Why we need community colleges

June 19, 2018

At a White House forum this spring, President Donald Trump indicated that he was confused by the term “community colleges.” The president’s remarks included, “So we need vocational schools. Now, they call them, a lot of times, community colleges. I don’t think it’s an accurate definition.”

It is understandable why America’s highest political officer may be confused as America’s community colleges are often misunderstood by those who may not use them or do not comprehend why they were originated. George Santayana, a 20th century philosopher and poet, once stated, ‘Those who do not remember the past are condemned to repeat it.’

And so it goes with taking time to understand why community colleges were created in the first place.

In 1947, President Harry S. Truman commissioned a task force to create a place in higher education that is accessible and affordable for all Americans.

But, actually, these colleges were in existence well before 1947. Community colleges in America were originally known as junior colleges and have their origins with the Morrill Act of 1862, which allowed Americans expanded access to public higher education. Joliet Junior College in Illinois was the first junior college to open its doors in 1901. Twenty-seven years later, Norfolk Junior College began operations and is now known as Northeast.

As Northeast developed, the Nebraska Legislature decided to merge all of its technical and junior colleges into six massive service areas now known as the Nebraska Community College System. The Legislature also broadened what these merged institutions were responsible to do on behalf of all Nebraska citizens. The four legislated tenets of technical education, academic transfer education, continuing and customized training, and applied research became the mantra for this relatively new sector of higher education.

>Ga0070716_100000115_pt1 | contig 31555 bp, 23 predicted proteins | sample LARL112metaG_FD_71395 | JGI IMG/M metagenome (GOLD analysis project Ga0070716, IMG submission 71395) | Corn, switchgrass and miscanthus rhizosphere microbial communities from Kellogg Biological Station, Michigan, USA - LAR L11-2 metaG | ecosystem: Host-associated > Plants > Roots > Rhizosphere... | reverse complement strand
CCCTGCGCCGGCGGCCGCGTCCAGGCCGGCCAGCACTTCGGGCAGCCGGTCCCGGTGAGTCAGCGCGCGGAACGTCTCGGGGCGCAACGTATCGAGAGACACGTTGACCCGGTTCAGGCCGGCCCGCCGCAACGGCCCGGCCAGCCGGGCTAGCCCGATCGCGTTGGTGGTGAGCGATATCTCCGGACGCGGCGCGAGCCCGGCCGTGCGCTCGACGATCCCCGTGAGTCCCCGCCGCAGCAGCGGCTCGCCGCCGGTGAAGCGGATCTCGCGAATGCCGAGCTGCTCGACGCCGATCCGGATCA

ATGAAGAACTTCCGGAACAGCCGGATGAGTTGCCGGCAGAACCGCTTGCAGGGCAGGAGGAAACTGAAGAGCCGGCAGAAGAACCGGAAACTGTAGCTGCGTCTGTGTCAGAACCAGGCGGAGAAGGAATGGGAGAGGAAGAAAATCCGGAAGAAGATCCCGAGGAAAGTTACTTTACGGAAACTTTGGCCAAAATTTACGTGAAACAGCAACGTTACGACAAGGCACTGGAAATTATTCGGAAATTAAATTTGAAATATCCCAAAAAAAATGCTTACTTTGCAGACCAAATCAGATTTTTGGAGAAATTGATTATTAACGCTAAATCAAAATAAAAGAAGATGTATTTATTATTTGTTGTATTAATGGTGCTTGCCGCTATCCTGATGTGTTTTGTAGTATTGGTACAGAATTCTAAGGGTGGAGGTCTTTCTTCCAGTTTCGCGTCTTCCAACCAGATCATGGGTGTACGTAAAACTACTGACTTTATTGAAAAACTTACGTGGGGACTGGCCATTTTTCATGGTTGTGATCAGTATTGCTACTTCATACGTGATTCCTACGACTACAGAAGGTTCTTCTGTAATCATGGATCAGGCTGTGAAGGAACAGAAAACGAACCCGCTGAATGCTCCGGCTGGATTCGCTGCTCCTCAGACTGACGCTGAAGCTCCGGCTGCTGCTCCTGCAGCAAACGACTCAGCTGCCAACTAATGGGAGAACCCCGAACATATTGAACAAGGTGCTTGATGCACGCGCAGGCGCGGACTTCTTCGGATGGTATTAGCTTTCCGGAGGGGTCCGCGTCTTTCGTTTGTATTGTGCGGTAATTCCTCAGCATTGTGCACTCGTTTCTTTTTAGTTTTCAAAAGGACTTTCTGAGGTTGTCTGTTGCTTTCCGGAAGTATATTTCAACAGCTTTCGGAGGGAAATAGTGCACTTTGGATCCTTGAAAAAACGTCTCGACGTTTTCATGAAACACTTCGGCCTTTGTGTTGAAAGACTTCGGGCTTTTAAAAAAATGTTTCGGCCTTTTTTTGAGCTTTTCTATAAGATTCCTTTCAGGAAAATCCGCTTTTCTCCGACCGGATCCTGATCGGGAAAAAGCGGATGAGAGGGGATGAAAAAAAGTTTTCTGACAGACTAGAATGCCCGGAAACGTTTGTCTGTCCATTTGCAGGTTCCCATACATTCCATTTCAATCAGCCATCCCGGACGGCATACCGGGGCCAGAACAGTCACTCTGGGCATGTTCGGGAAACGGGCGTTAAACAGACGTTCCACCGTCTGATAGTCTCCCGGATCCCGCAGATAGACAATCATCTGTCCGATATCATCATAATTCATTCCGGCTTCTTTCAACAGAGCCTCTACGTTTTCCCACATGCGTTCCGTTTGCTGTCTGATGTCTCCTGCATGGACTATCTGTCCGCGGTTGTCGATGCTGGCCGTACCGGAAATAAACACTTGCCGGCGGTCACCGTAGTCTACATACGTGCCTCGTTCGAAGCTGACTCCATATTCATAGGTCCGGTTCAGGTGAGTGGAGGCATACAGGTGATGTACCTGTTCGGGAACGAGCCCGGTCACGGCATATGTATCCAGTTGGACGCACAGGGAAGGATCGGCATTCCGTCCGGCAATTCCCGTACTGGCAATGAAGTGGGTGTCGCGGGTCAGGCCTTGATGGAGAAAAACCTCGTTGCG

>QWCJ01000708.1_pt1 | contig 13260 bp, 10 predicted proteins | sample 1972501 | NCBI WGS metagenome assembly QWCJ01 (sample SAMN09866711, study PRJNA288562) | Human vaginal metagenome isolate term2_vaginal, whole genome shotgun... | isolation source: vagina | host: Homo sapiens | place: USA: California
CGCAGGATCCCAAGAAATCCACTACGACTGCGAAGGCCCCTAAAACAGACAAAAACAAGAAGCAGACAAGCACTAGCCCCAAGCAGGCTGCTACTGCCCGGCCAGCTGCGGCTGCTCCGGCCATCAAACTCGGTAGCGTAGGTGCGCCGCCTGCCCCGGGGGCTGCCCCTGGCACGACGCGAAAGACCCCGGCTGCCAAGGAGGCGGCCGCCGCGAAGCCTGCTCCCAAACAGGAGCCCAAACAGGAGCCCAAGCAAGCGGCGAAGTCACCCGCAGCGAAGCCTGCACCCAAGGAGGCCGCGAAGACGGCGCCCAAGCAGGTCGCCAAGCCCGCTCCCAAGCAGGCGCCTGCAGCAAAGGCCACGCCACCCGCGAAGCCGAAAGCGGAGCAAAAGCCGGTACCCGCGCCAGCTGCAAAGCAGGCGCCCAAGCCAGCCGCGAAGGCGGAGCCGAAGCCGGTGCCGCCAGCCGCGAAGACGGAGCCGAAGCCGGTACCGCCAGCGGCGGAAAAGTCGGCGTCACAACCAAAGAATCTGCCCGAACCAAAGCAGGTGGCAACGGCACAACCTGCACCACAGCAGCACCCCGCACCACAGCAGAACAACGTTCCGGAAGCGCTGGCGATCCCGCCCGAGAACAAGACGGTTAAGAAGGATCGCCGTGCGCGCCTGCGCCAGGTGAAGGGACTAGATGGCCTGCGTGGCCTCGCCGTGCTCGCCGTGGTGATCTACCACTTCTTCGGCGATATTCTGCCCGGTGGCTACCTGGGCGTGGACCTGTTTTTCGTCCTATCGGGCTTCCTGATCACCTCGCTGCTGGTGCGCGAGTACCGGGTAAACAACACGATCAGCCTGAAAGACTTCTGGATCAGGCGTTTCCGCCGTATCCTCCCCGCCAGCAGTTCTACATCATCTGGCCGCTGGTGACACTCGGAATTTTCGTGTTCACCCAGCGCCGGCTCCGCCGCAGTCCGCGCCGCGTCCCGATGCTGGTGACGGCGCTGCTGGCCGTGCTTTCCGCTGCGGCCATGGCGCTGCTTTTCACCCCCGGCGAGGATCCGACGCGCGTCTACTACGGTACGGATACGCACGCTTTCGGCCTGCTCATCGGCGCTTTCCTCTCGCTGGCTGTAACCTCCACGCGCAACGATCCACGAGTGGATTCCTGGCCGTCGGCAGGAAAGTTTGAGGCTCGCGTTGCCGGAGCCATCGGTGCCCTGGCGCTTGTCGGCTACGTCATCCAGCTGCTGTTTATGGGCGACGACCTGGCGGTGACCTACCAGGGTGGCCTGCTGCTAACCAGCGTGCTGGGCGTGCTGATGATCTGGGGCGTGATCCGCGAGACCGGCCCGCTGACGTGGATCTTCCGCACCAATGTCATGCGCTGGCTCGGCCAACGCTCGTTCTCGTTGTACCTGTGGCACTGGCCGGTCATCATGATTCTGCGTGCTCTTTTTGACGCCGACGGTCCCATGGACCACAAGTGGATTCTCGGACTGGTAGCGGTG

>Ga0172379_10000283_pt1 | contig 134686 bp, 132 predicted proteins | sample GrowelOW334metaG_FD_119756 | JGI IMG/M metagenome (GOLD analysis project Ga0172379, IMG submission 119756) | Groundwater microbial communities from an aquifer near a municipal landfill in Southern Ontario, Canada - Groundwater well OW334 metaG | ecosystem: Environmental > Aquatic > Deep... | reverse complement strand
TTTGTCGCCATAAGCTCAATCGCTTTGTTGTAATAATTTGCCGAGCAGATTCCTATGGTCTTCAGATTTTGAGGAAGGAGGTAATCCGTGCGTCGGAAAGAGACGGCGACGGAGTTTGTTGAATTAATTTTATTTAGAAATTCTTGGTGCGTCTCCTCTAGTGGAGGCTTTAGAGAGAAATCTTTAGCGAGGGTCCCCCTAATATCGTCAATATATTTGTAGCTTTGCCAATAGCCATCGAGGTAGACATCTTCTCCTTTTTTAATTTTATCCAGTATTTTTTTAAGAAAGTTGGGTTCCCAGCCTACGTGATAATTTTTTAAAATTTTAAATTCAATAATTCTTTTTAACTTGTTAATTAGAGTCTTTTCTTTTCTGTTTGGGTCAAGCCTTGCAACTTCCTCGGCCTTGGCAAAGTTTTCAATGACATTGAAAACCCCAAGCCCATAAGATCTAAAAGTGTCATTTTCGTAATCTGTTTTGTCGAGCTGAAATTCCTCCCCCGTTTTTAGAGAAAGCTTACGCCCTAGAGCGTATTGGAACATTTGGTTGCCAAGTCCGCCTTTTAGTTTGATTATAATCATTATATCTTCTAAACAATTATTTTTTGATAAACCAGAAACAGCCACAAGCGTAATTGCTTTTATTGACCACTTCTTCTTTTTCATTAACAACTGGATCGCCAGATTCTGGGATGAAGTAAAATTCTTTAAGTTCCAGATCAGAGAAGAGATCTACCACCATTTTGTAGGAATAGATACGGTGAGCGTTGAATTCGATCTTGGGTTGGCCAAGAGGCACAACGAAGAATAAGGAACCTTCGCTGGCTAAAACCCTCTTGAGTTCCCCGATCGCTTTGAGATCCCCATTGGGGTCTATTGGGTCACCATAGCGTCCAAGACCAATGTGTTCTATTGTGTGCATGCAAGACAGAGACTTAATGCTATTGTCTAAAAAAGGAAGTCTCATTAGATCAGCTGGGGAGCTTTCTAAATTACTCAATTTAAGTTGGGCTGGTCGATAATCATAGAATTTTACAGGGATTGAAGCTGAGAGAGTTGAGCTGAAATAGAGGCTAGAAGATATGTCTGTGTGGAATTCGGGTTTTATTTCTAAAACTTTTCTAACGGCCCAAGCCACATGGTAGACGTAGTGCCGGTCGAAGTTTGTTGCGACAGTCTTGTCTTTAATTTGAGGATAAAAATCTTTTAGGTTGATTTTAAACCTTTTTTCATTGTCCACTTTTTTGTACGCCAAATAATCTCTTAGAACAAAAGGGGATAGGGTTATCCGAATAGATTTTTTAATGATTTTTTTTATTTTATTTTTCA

I am not certain if President Truman fully understood where his appointed commission would take America with affordable and accessible higher education. But the end result is phenomenal from academic transfer, to high skills development, to remedial education, to customized training for business and industry, to giving immigrants an opportunity to learn to speak English … and the list goes on.

Northeast and this nation’s approximately 1,100 community colleges have educated countless millions of Americans who have had the wonderful opportunity to receive an education through these institutions.

I understand and appreciate why President Trump is confused as he may not be keenly aware of why America’s community colleges were established in the first place. America’s community colleges are largely misunderstood by those who may not have conducted research as to why they exist and about the broad-based responsibility given to serve so many sectors of the American population.

Northeast Community College is so much more than an academic transfer or technical institution. It is key in creating high value through increasing economic opportunities across our 20-county service area and beyond. No matter what we are named, Northeast and America’s community colleges do incredible work with all sectors of the population.

We are the boots on the ground, the good neighbor, the one who is there when you need us most.